The processing of the data, in order to encrypt or decrypt the data respectively, can be implemented in a ‘security block’ within either processor firmware of a memory system or within hardware of the memory device.
 In FIG. 8 there is shown a hardware implementation of a security block 39 within which the encryption and decryption process detailed in FIG. 9, including that detailed in the embodiment of FIG. 6, is carried out. The hardware in which the security block 39 is located comprises processor 32, host interface 16, sector buffer SRAM 10, memory port 22 (i.e. flash memory interface) and ECC generator 20, together with an address multiplexer 50, security block 39 being formed by a D1/D1′ converter 54, a D2/D2′ converter 58, a D3/D3′ converter 62, and an A1/A1′ converter 56.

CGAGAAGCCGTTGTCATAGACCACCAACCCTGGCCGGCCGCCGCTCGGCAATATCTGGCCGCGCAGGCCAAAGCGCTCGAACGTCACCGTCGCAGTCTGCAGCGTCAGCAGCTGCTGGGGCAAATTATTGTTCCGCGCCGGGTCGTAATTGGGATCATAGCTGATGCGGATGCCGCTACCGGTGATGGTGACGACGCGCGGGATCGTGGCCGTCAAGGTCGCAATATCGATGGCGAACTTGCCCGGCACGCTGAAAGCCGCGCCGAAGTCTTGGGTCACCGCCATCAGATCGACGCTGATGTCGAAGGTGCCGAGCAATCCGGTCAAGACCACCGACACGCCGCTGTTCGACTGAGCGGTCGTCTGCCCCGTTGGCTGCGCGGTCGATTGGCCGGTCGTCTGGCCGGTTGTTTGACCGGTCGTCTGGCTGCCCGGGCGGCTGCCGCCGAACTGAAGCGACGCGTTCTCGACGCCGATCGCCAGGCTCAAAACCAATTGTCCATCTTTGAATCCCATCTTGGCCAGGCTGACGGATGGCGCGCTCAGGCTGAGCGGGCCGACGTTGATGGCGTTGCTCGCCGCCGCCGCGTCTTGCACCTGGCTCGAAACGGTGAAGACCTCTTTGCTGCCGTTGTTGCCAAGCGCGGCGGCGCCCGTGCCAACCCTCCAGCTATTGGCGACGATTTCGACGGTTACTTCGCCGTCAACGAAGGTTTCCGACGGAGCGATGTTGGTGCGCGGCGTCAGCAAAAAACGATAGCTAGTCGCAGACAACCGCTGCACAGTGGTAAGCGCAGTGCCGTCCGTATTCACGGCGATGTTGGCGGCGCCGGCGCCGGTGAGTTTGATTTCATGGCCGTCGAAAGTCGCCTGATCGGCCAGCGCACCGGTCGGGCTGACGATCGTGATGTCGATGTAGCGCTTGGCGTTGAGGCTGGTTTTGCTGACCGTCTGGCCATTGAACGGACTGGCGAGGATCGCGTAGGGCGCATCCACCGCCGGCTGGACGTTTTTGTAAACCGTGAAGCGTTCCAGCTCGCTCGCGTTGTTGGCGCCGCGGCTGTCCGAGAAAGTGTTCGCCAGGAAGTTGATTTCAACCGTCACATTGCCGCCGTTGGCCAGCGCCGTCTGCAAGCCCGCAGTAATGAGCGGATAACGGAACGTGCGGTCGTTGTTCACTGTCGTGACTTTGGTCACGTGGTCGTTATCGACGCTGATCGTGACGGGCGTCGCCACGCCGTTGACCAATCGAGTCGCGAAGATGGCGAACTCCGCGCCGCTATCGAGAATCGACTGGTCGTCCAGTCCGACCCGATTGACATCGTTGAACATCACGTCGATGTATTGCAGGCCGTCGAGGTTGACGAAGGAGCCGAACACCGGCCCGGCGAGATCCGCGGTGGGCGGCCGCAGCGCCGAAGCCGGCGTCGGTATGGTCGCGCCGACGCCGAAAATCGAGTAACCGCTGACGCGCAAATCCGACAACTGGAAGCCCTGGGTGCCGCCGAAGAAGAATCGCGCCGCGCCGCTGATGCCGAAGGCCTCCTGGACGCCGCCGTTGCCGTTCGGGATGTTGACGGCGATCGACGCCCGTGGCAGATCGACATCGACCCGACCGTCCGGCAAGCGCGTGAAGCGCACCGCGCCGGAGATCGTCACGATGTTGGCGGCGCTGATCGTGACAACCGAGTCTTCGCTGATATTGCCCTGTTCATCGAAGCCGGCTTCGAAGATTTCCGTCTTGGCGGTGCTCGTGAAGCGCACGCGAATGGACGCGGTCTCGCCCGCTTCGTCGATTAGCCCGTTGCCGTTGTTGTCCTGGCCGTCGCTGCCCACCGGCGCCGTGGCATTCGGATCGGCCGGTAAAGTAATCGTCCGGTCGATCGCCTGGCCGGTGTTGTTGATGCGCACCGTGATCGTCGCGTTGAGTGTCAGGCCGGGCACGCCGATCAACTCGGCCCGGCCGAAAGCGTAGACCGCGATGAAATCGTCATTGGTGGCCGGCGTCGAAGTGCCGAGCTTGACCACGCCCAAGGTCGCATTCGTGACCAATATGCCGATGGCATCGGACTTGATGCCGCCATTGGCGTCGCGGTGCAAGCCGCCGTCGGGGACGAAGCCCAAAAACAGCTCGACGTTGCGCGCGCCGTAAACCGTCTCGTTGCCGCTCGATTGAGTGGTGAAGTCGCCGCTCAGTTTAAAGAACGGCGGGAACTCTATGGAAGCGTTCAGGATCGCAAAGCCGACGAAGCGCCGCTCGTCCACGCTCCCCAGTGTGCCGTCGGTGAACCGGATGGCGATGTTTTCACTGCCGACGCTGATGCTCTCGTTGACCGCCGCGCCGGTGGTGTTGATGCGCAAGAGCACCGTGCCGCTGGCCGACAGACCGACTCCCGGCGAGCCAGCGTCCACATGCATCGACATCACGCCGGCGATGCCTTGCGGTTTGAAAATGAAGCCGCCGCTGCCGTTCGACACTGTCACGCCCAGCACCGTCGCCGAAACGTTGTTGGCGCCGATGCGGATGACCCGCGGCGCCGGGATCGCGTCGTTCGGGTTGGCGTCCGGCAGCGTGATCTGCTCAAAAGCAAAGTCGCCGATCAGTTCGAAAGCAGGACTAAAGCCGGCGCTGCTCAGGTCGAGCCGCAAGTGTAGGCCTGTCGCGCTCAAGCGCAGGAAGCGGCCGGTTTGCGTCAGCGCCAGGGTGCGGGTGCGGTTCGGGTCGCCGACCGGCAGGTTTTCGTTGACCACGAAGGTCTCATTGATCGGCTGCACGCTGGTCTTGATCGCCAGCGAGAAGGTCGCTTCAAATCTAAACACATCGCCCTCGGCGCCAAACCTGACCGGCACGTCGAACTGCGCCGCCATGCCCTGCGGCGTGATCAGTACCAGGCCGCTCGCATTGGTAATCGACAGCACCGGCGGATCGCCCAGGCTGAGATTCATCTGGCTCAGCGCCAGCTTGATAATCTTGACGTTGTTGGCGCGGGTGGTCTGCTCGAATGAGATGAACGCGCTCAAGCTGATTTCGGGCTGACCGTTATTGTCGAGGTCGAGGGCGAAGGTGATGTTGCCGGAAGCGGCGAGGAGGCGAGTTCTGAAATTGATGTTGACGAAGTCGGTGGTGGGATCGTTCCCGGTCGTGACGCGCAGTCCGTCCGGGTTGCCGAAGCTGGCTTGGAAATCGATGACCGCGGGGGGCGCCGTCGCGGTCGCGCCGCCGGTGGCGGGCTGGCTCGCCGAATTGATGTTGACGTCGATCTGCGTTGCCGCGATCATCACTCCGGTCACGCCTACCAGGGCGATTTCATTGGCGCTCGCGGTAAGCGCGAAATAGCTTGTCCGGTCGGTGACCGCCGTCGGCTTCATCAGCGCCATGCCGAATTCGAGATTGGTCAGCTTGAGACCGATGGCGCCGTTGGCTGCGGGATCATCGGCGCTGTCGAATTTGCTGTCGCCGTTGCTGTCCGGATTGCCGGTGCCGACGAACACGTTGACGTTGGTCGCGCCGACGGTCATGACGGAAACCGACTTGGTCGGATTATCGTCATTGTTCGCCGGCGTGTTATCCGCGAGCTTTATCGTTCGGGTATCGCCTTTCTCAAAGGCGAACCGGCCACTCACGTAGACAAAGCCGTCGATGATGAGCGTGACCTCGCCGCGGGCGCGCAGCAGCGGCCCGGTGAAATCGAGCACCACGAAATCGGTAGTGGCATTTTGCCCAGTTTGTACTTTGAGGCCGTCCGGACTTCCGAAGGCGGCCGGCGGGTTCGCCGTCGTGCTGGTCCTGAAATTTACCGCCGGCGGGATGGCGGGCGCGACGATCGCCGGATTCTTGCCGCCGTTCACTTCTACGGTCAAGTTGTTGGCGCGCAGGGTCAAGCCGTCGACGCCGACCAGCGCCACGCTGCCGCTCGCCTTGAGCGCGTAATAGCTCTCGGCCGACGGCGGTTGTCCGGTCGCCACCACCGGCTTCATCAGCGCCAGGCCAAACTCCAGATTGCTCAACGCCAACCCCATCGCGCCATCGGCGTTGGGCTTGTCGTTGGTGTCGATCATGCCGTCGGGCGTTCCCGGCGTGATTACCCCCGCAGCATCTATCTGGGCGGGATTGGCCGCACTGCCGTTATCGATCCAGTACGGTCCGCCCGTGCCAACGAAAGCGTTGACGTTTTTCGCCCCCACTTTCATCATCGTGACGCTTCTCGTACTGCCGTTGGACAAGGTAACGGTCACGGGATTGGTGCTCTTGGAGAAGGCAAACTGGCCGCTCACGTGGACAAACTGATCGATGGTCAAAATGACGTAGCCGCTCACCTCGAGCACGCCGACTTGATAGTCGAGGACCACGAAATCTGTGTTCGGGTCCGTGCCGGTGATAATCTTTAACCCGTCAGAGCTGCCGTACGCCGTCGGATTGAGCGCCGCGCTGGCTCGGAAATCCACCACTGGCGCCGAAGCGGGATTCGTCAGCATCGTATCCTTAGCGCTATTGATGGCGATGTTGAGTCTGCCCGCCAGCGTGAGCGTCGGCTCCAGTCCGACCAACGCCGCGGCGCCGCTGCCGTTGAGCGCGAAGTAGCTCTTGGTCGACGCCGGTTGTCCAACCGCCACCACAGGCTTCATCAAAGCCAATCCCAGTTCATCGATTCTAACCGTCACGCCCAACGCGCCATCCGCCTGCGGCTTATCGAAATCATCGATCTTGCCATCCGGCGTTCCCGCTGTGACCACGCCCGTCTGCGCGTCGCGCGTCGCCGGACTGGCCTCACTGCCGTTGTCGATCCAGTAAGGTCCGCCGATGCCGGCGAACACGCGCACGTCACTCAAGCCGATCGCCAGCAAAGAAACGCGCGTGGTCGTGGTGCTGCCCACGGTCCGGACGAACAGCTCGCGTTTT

The block of data (comprising 512 bytes of user data) is generated by the host, via the host interface 16 and is located in buffer memory 10 prior to any modification, having an appropriate header of 4 bytes added to the end. The block of data is represented by a plurality of contiguously addressed data portions represented as before as UD1, UD2 . . . , and H1, H2, . . . The A1 converter 56 scrambles and data block by modifying the data portion address issued by the memory port module 22 for any of the data portions being input by the host and the overhead data generated by the controller. This is in contrast to the typical memory port function of just counting the data portions to be written to the memory (not shown). In this case the A1 converter 56 is an address mixer which perform, for example an XOR function on each portion address. This means that the user data, supplied by the host, is mixed with the header data located in the sector buffer SRAM 10. In the simplest case only the 4 byte sector header data is pre-written to the sector buffer SRAM 10. The scrambled data is then sent to converter 54 which performs encoding function D1, which is an XOR function with a parameter, upon each of the scrambled and D1 encoded data portions. At the same time as this, the ECC block generator 20 generates the ECC using the scrambled and D1 encoded data. The ECC data, and scrambled and D2 encoded data are both then written to converter 62 which performs encoding function D3, which is, for example an XOR function with a parameter, on all the data being written to the memory including the ECC block. The encrypted data is then written to the memory via memory port 22. It can be seen from FIG. 8 that the ECC block 20 is arranged so that it always receives data which has already been scrambled and/or encoded.